What Colorado’s Bennet Faces as Senate Democratic Campaign Head

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U.S. Senate Michael Bennet claims victory in the midterm elections in Denver's City Park on Nov. 3, 2010 in Denver.

Here’s one word that doesn’t describe Michael Bennet’s new job as chairman of the Senate Democrats’ campaign organization:

Easy.

Bennet, a Colorado Democrat announced today as the chairman of the Democratic Senatorial Campaign Committee, is taking over an organization that has 20 of its members up for re-election in 2014 compared to 13 Republicans.

Democrats will defend their expanded Senate majority, set to be 55-45 when the 113th Congress convenes next month, at the midpoint of President Barack Obama’s second term. In midterm elections, the party controlling the White House usually loses ground in Congress, partly because more of the opposition shows up in a lower-turnout year.

Of the 13 Republicans whose terms expire at the end of 2014, only Susan Collins of Maine represents a state that voted for Obama on Nov. 6. And she beat a Democratic congressman in 2008, a good Democratic year, with 61 percent of the vote.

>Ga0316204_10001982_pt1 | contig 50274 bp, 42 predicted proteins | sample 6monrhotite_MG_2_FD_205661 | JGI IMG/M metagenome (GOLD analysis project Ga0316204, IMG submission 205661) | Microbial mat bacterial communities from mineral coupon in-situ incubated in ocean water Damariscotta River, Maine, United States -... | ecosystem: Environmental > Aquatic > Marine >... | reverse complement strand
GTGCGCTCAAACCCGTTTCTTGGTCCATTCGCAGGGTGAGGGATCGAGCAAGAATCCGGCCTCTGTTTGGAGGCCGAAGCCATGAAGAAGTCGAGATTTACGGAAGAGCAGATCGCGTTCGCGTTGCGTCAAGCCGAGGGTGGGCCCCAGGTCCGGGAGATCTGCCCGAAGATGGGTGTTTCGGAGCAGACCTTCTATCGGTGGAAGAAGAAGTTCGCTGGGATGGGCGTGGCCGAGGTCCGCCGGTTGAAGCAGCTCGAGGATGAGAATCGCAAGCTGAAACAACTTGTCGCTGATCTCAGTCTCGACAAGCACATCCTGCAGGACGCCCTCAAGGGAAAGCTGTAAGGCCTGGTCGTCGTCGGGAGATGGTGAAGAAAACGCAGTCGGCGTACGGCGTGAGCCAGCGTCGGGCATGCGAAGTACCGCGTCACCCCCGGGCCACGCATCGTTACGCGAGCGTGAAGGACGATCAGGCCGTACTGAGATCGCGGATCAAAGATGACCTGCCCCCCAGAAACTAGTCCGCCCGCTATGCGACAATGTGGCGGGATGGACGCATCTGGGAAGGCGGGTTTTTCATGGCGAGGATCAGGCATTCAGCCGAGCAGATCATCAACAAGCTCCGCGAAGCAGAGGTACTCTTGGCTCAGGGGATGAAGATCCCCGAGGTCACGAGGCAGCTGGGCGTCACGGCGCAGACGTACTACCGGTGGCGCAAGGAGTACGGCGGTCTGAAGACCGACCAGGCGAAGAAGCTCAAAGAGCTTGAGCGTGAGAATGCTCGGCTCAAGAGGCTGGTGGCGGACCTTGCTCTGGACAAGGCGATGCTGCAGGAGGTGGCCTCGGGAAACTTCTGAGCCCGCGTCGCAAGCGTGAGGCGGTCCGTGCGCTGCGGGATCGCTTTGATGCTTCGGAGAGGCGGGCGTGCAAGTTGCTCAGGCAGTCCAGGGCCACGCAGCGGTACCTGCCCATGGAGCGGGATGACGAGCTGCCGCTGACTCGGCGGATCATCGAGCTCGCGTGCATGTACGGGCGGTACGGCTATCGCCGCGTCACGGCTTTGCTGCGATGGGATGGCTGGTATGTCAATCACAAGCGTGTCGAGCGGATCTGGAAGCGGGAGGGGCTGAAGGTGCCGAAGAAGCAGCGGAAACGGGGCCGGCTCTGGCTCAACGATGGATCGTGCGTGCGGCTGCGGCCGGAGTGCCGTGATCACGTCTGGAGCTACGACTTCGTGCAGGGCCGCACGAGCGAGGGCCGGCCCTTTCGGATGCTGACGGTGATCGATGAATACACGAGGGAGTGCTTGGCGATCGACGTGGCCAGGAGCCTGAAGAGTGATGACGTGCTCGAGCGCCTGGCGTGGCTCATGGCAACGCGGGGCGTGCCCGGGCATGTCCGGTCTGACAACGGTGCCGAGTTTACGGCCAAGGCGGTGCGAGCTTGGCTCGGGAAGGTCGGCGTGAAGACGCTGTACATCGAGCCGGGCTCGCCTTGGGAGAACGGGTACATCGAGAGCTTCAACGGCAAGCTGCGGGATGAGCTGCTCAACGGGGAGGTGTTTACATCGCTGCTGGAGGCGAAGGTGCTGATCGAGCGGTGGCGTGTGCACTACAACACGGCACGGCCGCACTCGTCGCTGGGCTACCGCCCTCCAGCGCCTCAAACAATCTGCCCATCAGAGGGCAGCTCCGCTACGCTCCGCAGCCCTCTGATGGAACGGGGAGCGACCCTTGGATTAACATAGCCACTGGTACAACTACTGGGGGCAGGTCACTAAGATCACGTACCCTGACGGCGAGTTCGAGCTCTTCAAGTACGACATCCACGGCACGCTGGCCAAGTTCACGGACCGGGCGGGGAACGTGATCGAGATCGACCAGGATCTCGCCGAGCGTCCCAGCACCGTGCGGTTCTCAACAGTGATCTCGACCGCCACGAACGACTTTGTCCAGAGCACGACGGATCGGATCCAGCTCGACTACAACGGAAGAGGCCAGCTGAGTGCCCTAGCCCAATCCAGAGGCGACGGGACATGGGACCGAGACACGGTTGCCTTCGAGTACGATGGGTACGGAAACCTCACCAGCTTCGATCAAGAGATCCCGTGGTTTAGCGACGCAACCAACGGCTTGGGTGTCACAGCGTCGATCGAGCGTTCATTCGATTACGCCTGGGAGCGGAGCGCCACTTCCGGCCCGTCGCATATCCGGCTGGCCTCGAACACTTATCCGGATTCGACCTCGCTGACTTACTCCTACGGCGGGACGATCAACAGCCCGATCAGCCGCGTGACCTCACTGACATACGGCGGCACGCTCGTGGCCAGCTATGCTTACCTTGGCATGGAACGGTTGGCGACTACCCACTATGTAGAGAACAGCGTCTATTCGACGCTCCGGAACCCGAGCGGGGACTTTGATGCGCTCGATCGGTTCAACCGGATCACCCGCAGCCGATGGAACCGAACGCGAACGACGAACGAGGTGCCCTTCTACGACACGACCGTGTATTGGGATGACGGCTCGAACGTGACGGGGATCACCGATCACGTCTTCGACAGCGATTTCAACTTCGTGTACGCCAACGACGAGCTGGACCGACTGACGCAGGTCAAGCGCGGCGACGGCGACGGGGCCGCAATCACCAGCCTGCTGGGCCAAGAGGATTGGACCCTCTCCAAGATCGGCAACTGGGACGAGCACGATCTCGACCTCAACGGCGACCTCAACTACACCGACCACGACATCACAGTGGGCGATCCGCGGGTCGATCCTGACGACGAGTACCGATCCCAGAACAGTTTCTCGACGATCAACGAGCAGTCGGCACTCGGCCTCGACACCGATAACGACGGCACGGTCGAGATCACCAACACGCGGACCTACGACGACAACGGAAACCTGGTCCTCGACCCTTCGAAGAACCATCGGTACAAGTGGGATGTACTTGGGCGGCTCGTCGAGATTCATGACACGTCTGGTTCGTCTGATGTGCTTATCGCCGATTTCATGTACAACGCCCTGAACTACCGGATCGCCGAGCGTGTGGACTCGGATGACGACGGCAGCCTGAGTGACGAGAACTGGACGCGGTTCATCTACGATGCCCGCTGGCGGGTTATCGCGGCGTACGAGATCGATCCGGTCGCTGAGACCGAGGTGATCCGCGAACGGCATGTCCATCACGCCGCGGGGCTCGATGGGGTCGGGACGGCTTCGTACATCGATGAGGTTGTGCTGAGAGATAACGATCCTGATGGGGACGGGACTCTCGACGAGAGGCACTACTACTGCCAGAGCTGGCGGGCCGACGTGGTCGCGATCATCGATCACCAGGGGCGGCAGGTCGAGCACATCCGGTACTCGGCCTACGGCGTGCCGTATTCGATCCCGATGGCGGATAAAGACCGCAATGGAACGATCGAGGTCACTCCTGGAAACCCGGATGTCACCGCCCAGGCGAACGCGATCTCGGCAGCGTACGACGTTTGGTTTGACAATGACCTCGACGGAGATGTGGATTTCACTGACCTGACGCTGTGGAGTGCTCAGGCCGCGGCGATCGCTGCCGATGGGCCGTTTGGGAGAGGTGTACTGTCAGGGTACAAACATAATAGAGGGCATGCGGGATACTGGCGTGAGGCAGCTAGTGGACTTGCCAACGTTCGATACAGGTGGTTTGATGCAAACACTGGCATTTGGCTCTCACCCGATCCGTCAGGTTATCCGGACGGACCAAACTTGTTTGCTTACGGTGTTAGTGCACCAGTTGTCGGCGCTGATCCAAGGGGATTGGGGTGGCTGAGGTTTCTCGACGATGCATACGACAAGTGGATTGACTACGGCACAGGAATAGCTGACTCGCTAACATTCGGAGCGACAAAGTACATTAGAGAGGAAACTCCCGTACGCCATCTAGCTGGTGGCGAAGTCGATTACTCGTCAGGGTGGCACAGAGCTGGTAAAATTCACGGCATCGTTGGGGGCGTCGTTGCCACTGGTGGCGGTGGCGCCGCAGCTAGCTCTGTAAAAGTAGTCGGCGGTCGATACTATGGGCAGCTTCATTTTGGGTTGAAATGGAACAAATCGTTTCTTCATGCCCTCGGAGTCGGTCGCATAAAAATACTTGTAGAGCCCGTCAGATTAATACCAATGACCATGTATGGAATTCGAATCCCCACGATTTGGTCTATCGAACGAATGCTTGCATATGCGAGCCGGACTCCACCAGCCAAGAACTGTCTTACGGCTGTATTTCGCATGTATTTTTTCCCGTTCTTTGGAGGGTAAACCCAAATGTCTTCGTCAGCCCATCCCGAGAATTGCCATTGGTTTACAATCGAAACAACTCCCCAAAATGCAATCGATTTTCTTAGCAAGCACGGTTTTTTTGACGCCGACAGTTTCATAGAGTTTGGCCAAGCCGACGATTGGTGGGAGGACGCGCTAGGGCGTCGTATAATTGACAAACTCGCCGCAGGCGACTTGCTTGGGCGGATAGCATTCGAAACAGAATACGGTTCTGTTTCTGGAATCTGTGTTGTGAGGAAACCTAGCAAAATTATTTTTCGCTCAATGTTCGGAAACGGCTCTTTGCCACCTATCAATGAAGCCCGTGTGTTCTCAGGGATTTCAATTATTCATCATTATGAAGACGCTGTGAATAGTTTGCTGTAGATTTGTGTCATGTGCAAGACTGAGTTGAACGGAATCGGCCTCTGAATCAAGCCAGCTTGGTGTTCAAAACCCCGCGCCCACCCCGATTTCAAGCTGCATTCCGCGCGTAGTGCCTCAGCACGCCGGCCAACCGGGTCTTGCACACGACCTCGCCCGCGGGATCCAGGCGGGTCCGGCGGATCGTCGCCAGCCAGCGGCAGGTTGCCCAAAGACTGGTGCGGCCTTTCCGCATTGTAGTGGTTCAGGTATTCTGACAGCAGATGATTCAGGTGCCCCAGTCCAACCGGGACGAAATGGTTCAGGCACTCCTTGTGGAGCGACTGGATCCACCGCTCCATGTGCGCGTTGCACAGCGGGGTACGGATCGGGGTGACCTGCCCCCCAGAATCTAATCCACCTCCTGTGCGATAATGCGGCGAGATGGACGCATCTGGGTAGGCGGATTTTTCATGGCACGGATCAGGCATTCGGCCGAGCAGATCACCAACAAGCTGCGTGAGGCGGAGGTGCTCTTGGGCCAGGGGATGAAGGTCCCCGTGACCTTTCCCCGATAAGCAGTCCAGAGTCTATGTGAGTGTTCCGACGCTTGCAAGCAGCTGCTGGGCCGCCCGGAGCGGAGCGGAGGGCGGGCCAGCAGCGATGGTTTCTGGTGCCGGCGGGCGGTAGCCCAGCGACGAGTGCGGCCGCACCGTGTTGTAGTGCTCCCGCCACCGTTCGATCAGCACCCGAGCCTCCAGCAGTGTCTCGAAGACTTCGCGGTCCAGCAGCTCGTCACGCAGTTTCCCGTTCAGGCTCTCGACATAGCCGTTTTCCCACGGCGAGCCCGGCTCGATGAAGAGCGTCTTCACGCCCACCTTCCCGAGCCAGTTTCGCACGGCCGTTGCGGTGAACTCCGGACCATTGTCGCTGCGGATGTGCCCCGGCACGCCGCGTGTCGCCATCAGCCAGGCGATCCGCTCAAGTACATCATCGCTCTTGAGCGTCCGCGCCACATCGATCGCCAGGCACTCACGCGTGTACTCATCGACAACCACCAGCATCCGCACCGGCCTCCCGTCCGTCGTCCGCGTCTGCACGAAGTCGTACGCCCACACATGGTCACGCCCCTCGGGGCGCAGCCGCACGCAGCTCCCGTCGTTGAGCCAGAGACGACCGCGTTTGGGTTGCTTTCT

Seven Democrats up for re-election in 2014 represent states carried by Mitt Romney, including Jay Rockefeller of West Virginia and Tim Johnson of South Dakota, who have already drawn top-flight Republican opponents.

The outcomes will depend on a range of factors that are difficult to predict, including the national political environment, Obama’s approval rating, candidate recruitment and fundraising. Republicans would need to make a net gain of six seats to win an outright majority for the first time since the 2004 election.

And there will be unexpected twists and turns over the next 23 months, as the 2012 Senate campaign showed. Republicans seemed to be in a strong position at the end of the 2010 campaign, when Obama had mediocre approval ratings and Democrats faced the unwelcome prospect of defending 23 Senate seats on 2012 ballots compared to just 10 for Republicans.

Yet Democrats were aided by Republican setbacks including the unexpected retirement of Olympia Snowe of Maine, the defeat of Richard Lugar in an Indiana primary and self-inflicted wounds by Richard Mourdock in Indiana and Todd Akin in Missouri.

Strong campaigns by Democrats in Romney-friendly states, including Sen. Jon Tester in Montana and Heidi Heitkamp in North Dakota, also helped Democrats hold on to 22 of their 23 seats — the most successful holds by a party in Senate elections since 1964.

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